When floods hit Manitoba, we know the disaster isn’t over the minute the flood waters recede. The danger is over, but the devastation remains. Only when the waters recede do we realize the extent of the damage, the cost, and the effort and toil it will take to recover and rebuild.

Opinion

When floods hit Manitoba, we know the disaster isn’t over the minute the flood waters recede. The danger is over, but the devastation remains. Only when the waters recede do we realize the extent of the damage, the cost, and the effort and toil it will take to recover and rebuild.

And so it will be with this pandemic.

Health-care staff will need to rest and recover from the stress and strain of all they’ve been through. They will need to catch up on the surgeries and procedures that have been postponed. Businesses will need to reopen, build back and recover what they’ve lost. It will take time.

Our education system, too, will need to recover. Schools have been open, in one form or another, throughout this pandemic. Teachers have taught the curriculum and they’ve taught sanitizing, social distancing and masking. They’re now teaching about vaccinations. They’ve pivoted from remote to in-person learning and back again, some of them numerous times.

Principals have spent countless weekends and evenings doing contact tracing and communicating public-health information. They’ve had to tell families their kids couldn’t come to school. And as a consequence, they’ve had to tell parents they couldn’t go to work.

Students have been jolted out of familiar routines and have lost much of what they love so much about school: friends, extracurricular activities, field trips, hands-on experiences and more. The loss is especially severe for our youngest students and for our most vulnerable students. For those of us working in education, the floodwaters have yet to recede.

The full damage of this pandemic is yet to be revealed. What has it done to student learning, to mental and physical health, to friendships and future aspirations? What’s happened for the thousands of home-schooled children this year?

The answer is simply that we don’t yet know the full extent of the loss.

Schools need a period of recovery.

The Manitoba government has pledged $160 million to assist schools with recovery plans for the next school year, but has only announced detailed plans for roughly $60 million of that amount. Can we enrich our schools with extra staff to help our youngest and most vulnerable students recover some of what they’ve lost? Will we return to normal in September, or will we be in code red or orange or yellow?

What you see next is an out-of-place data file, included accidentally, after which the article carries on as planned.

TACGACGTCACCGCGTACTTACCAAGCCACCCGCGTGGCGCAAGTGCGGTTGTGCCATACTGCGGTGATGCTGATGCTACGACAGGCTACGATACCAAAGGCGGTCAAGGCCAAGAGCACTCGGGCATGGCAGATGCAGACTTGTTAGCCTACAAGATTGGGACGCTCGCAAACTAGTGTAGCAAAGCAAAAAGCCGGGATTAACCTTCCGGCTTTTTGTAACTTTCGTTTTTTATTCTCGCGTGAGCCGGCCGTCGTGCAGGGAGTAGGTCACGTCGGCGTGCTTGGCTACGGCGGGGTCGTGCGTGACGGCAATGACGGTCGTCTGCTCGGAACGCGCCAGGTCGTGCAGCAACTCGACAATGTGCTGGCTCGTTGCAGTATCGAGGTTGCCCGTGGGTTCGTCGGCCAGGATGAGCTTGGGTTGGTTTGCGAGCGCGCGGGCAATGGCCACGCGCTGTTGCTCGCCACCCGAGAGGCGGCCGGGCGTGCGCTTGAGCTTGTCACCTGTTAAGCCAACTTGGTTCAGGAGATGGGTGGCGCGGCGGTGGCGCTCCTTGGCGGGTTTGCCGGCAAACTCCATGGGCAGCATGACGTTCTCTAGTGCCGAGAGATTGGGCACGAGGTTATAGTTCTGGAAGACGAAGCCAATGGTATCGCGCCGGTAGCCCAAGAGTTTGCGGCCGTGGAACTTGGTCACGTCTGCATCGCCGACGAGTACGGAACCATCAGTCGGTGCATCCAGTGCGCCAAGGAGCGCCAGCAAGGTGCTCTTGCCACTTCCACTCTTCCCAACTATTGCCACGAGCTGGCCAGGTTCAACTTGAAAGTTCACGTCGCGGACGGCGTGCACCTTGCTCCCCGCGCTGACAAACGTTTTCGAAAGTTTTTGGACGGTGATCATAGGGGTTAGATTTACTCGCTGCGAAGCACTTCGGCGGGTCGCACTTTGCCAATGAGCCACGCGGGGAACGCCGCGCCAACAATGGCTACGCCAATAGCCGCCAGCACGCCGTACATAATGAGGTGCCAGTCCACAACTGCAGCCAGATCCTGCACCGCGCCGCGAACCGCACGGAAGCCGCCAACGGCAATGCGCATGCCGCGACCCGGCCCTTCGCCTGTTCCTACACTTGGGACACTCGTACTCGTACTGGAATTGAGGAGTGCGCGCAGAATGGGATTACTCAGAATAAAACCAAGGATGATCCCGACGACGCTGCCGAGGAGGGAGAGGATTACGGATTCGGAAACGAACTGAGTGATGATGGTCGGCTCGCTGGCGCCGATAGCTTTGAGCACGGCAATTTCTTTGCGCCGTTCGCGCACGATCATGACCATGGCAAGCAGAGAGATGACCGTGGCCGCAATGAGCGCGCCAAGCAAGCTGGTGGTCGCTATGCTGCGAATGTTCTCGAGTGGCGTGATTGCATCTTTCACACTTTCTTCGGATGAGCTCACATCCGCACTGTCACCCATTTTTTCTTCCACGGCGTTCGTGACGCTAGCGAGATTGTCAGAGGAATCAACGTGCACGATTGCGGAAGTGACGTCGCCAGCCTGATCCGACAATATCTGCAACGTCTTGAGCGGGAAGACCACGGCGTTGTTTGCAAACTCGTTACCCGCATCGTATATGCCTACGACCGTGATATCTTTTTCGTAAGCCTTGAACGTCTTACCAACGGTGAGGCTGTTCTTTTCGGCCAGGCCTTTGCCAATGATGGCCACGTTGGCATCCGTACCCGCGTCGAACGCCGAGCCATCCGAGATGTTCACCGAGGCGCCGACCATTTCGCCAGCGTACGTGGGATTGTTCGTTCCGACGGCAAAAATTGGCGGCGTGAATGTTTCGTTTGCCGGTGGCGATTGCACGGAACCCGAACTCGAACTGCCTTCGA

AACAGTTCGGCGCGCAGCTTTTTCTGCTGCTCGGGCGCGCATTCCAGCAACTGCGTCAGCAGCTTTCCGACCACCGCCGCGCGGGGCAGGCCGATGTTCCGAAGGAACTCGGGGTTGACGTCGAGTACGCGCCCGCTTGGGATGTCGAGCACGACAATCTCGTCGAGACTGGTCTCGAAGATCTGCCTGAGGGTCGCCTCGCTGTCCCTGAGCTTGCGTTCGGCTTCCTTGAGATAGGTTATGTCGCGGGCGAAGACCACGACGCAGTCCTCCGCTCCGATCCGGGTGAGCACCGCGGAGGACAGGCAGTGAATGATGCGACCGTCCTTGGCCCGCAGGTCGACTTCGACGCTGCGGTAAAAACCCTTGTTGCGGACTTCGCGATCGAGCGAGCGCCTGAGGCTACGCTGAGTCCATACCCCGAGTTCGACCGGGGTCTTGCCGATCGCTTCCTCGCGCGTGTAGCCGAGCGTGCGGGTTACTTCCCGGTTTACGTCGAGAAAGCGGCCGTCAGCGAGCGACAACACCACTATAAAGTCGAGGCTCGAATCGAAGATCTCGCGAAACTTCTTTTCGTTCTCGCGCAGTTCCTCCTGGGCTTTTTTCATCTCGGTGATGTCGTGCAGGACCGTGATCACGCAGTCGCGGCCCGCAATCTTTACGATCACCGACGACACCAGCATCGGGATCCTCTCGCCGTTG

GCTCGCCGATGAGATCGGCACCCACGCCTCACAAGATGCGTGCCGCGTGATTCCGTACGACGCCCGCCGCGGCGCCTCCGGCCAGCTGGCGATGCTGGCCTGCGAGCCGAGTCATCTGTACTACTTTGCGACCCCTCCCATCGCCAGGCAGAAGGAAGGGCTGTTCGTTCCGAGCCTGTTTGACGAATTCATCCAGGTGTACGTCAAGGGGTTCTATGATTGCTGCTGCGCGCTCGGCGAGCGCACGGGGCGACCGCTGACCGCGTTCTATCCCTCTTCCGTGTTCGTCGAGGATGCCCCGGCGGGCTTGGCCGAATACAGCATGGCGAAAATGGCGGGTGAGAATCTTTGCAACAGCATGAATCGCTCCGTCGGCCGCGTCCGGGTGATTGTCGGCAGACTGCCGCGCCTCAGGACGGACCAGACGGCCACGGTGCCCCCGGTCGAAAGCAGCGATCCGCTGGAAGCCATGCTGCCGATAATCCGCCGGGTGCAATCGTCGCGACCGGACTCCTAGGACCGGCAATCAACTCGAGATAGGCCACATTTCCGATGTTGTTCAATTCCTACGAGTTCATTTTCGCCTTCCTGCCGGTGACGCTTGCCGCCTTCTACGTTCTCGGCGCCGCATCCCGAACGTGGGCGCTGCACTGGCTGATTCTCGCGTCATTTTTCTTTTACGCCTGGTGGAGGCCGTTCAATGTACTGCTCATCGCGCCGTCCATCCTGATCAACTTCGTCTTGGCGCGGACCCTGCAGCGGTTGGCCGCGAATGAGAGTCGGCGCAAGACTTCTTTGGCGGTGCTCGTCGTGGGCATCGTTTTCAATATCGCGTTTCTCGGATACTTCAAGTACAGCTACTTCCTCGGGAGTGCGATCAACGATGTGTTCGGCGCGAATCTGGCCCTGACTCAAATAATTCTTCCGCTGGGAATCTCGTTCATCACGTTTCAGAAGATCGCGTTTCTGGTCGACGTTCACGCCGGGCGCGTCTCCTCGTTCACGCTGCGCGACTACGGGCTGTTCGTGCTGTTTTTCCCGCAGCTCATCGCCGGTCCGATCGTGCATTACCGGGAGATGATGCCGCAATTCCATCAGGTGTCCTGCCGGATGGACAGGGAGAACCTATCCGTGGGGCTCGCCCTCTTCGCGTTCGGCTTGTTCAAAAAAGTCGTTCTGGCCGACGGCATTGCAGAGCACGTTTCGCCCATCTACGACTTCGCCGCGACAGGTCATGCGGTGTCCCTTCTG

And can we have a year of stability? In the midst of this pandemic, the government tabled Bill 64 — the Education Modernization Act and its BEST (Better Education Starts Today) plan. It is an ambitious, even an audacious endeavour that abolishes school divisions and centralizes authority in the minister of education’s office for 700 public schools, almost 200,000 students and nearly 30,000 staff.

It will have far-reaching consequences, some intended and some not. And it will most assuredly destabilize education at a time when stability and normalcy are what is most needed.

Everyone in schools, and everyone working to support schools in Manitoba, should be focused on the here and now, on doing their best to close out a difficult and challenging school year, on supporting the vaccine effort, on reopening safely in the fall and on helping our students get back to experiencing the joy of learning and healthy social interaction.

Before we shake up our schools, let’s enjoy some concerts, cheer for some teams and celebrate our grads. Let’s teach without masks and ride school buses without fear. Let’s have kids sit with their friends at lunch and see one another and their teachers and laugh and smile.

Most of the government’s declared objectives can be achieved without the dramatic restructuring and bureaucratic centralization of Bill 64. The provincial government has already made substantial moves to shift education funding from property taxes to general revenues. There have already been substantial reductions in administrative costs, which in Winnipeg are already lower than Edmonton and Calgary.

There is nothing preventing the government from working with schools to narrow achievement gaps and to strengthen parental voice.

The provincial government has faced criticism in its pandemic response for doing "too little, too late." Bill 64 may prove to be too much, too soon.

Bill 64 can wait, and it should. Now is simply not the time.

Brian O’Leary is superintendent of the Seven Oaks School Division.